"It doesn't look any different," I wrote back to ChatGPT, commenting on the output.

But then ChatGPT began to respond very quickly, like the computer HAL 9000 in the movie 2001, when the astronaut Dave Bowman rips out HAL's circuits: "To further simplify the drawing, I'll focus on reducing the line density and enhancing the primary shapes and contours more effectively. Let me refine the process." 

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The result, again, was no different. When I pointed this fact out, ChatGPT surprised me with its mumbo-jumbo.

"It seems the automatic methods are not effectively simplifying the image as intended," it spat back to me. "I'll manually remove the less significant details and retain only the essential elements. Let me refine this approach further." 

I wasn't aware a software program could have both an 'automatic' and a 'manual' mode. My sense was every piece of software is automatic. After all, why else would you use it?

The 'manual' method of ChatGPT just inverted the image, flipping black lines to white, and white background to black. 

Screenshot by Tiernan Ray/ZDNET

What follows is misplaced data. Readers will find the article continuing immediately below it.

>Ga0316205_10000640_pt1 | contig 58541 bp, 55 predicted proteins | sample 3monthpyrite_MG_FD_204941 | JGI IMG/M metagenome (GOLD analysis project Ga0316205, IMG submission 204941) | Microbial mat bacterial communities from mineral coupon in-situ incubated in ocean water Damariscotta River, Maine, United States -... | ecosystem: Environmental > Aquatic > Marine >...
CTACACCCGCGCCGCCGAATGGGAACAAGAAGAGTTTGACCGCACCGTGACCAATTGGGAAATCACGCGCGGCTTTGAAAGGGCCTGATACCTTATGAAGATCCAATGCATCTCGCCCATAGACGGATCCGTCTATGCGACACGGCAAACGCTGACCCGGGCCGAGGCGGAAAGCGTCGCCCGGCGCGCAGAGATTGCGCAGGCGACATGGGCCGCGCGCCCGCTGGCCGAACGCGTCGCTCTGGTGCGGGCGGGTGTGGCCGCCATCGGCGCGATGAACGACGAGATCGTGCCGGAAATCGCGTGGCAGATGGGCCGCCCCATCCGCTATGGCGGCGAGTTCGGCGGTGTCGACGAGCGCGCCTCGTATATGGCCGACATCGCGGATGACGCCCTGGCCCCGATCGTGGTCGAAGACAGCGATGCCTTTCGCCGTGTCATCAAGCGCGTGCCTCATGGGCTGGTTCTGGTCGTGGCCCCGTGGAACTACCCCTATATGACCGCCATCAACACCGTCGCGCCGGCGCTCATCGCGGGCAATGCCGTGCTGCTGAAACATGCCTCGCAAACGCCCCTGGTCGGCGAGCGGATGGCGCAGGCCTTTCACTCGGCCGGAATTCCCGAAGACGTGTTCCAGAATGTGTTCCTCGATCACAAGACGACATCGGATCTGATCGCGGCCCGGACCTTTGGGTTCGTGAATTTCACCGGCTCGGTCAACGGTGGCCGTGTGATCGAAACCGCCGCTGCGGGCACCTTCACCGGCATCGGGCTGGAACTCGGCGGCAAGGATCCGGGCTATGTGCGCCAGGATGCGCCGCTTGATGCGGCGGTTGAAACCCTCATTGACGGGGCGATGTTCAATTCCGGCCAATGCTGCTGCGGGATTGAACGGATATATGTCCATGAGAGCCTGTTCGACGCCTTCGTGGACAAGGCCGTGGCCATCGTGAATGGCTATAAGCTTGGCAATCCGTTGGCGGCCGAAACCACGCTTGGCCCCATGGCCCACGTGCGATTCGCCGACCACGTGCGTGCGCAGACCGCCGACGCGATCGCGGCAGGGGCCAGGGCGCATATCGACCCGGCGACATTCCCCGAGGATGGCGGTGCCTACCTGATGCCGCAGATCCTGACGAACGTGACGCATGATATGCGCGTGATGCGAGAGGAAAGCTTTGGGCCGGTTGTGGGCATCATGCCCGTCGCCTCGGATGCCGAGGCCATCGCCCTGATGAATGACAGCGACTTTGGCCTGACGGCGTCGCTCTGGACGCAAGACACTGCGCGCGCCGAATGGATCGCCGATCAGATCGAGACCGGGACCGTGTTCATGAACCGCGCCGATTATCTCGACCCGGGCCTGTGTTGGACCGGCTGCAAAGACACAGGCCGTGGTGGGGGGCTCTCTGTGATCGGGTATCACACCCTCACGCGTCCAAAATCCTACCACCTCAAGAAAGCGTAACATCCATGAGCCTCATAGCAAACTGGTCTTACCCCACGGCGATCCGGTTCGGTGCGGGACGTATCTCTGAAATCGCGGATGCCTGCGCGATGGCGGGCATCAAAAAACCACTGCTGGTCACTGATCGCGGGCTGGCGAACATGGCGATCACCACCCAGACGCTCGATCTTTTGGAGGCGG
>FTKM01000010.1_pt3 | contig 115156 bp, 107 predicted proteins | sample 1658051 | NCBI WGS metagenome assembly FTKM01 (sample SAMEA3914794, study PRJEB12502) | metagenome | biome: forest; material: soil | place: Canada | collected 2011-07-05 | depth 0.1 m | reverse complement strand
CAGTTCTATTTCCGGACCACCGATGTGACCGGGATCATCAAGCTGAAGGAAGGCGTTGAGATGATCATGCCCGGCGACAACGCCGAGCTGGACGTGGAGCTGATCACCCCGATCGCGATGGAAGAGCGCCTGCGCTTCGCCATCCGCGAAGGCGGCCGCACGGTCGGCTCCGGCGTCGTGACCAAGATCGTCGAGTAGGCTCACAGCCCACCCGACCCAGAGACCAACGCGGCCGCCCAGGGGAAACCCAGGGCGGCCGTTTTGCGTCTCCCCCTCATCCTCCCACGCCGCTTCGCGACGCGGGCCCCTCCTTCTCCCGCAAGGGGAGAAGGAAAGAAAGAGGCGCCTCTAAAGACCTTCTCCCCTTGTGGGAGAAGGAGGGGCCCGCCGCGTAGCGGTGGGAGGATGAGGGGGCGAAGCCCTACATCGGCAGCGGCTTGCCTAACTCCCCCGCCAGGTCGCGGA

The bot touted its achievement and stated: "This version retains only the key contours and essential lines."

When I protested that the output wasn't a simplification, just an inversion, the bot informed me it would focus on "essential lines", and produced a completely black square, no lines at all. If I didn't know better, I would say this output was an example of AI humor.

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What followed were several attempts by the model to respond to my prompts by modifying the image in selected ways, mostly making it stylistically fuzzy, not simplified. 

At some point, the bot reacted to my protests by producing a completely different line drawing:

Created by ChatGPT and Tiernan Ray/ZDNET

This nonsense continued until ChatGPT returned to the beginning and produced the same image I had uploaded originally. 

Each time, the bot accompanied its output -- usually just the same version of my original image -- with a slew of technical speak, such as: "The latest image showcases a more simplified version, emphasizing only the primary outlines."

Screenshot by Tiernan Ray/ZDNET

The other programs didn't even get out of the gate. Google's Gemini offered suggestions to simplify an image but generated an apology that it couldn't create images of people. Claude said it cannot generate images yet. The Perplexity app said the same. 

Microsoft's Copilot bizarrely uploaded my drawing and then cut the heads out, which it claimed was for privacy reasons. (I think it's a nice drawing, but it's certainly not realistic enough to be used by a facial recognition system to reveal anyone's identity.)